Beauty & Wellness
The Grand Treatment At The Mayflower Inn and Spa
By Don Rosendale
“Ten fifty” the desk clerk says nonchalantly, announcing the tariff for a 21-hour mid-week spa package at the Mayflower Inn and Spa in Washington, CT, a five-star country-house hotel of impressive proportions and gorgeous design.
By “ten fifty,” he means one thousand and fifty bucks for one night. Indeed, while the Inn and Spa are definitely not for the “if you have to ask, you can’t afford it” set, it’s not out of line with the destinations for the G5/One57 crowd that flocks to resorts of Mayflower caliber. For example, the Hotel du Cap d’Antibes on the French Riviera, which is the gold standard of this crowd, currently offers you a single room in the off season for €830 or a tad over $1,150 at this week’s exchange rate. And while du Cap may have movie stars and the Mediterranean, it doesn’t have a 20,000-square-foot spa where the staff-to-client ratio usually is around 5 to 1. (Yoga studio pictured at right.)
The Inn changed hands in August, from individual owners in a hotel chain (albeit a very upscale British group), and the question is—has their standard slipped? The answer: Not one millimeter. The dictionary says a spa is a place people go to “take the waters,” and the Mayflower Spa is perhaps symbolically placed because it’s on the spot where Chief Waramaug of the Wyanoke Indians would visit for its healing waters. While the concept of a spa brings to mind rows of patrons on StairMasters attacking those extra pounds that make a size 6 vintage Halston snug, Helen Brown, the spa’s manager, says the goal there is not 110 pounds, but a blood pressure of 110/80, relieving the stresses of 60-hour work weeks and detoxing the body from too many Havana cigars and single malt scotches.
The Inn and the spa, 100 yards away from each other, are totally different environments. The Inn has four-poster beds in its 30-odd rooms, what looks to be Colefax and Fowler fabrics, a vest-pocket library with a roaring fireplace, leather armchairs no doubt rescued from some gentleman’s club, and shelves of books guests actually might read arranged alphabetically, plus a tasteful bar and dining room. There’s talk of major improvements in 2014, though there doesn’t seem to be much improvement needed.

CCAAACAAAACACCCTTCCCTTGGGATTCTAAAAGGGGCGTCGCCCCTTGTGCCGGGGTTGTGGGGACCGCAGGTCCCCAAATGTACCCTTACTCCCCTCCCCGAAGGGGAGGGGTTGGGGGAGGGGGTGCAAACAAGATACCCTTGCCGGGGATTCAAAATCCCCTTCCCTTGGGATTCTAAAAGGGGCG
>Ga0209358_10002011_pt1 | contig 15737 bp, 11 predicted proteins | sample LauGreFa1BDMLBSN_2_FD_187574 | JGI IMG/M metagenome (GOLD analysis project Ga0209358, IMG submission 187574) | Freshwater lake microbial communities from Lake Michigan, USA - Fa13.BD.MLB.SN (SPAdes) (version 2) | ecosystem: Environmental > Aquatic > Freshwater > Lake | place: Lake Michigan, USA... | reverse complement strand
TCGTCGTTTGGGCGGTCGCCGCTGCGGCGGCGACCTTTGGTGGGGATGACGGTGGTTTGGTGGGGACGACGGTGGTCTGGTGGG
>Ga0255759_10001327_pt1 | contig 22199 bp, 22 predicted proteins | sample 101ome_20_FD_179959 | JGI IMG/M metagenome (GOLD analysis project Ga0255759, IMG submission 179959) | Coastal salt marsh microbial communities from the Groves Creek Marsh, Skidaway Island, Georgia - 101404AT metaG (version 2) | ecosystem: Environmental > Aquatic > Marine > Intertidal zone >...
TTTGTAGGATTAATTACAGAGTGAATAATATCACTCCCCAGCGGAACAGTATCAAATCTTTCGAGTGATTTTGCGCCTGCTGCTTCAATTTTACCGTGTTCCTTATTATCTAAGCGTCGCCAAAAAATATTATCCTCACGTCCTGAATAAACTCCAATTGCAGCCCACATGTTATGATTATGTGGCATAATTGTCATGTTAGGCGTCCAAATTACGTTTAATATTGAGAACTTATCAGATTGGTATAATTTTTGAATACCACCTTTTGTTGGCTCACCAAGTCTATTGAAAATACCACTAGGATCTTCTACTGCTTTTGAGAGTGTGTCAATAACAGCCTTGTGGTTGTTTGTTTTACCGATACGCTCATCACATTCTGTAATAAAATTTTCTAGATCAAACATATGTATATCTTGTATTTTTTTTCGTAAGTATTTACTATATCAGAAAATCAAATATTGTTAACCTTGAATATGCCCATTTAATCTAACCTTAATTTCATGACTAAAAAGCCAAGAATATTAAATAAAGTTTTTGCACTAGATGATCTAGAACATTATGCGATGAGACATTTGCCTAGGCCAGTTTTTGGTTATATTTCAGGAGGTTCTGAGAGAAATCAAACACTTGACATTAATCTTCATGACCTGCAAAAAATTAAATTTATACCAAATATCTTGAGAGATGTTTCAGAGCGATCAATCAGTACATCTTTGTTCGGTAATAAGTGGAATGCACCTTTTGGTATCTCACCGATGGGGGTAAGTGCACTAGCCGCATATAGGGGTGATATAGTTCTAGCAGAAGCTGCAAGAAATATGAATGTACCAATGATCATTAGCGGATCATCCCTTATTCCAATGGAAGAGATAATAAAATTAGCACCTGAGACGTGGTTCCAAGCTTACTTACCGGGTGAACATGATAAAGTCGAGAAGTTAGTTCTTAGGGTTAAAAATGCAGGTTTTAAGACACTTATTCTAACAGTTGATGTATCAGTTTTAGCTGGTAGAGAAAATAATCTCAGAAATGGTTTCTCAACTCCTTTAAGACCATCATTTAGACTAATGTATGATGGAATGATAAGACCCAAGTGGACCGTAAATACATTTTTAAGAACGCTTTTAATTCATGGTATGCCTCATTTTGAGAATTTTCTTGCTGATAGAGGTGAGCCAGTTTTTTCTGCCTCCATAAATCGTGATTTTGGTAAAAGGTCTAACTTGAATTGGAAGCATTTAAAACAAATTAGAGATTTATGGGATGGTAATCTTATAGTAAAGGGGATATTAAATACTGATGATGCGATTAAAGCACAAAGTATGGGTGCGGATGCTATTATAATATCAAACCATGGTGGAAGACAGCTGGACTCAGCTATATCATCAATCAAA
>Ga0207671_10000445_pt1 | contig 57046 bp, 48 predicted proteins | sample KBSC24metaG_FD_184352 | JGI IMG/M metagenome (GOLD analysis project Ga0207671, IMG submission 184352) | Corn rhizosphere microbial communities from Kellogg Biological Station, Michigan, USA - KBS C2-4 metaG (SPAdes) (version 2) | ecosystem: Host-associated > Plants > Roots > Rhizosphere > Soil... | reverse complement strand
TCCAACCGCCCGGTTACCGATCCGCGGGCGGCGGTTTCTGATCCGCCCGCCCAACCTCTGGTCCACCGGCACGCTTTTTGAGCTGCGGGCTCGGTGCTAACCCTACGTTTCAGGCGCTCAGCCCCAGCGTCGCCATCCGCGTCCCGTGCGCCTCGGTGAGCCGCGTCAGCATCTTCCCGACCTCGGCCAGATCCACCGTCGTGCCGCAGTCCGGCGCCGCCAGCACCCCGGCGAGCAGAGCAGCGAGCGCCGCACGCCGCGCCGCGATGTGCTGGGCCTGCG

Trek up the hill to the spa where Brown presides, and it’s all mute in sight and sound. Peaceful. Pristine but soothing contemporary white in decor. Bleached pickled-oak floors. “I want people to purify their bodies,” says Brown, with only the slightest hint of her English heritage and clear skin that is no double a tribute to her genes as well as the spa treatments. Born in Kent and educated in Wales, she says the gentle music played in the spa area are “healing sounds”; the ambiance of the place feels altogether very healing indeed.
As testimony to this, we have the firsthand notes of the spa experience by my friend Joe (not his real name). Joe considers 60 hours a short work week and strives to keep the internet at a major investment bank functioning; he took the Mayflower waters this fall. The following are some excerpts: “The Garmin satellite GPS got me from the UES to Washington, but then missed the Mayflower driveway. BMW right at home with a parking lot of Range Rovers, Bentleys, and Audi A6’s…For dinner was more than satisfied by the recommended fava bean risotto, tomato Carpaccio, pork tenderloin with apple sauce. Morning skipped the offer of chauffeured drive from the inn to the spa, trudged up 100 yards of steep steps. Got the pulse going.
“At spa. No shoes, no Diet Coke, no fizzy waters, took spring water with lemon. Pre-packaged handful of trail mix or energy bar. No WSJ, no IBD; The New York Times had its business section removed. Sound of muted Vivaldi. Couches, walls, floor white, cushions with pale blue trim. (At these prices, wouldn’t Tiffany Blue be more appropriate?) Lucky to have Helen Brown as personal guide. Place seemed very Japanese to me but Helen explains it is more Moroccan-inspired.”
“First stop indoor pool. Radiant floor, air and water temp all precise 86 degrees. No chlorine smell. Helen turned on heat in ‘thermal sanctuary,’ like a sauna with marble slabs that can be heated to 104. Steam available. No musty smell like the club.”
“Decided to pass on Pilates, thermal wrap, and zumba for now, opted for a walk. Helen offered choice of a labyrinth (modeled of course from the famous one at Chartres Cathedral in France) or a maze, and explained the difference between the two. Both good for silent contemplation of things other than hackers and Windows 8. Took a hike in the woods behind spa. Massage. Whole time only saw one other guest in the spa. In earlobe to toenail robe (white). NOTE TO SELF: Come back with Clarissa for Valentine’s Day.”
The Mayflower Inn and Spa
118 Woodbury Road, Route 47, Washington, CT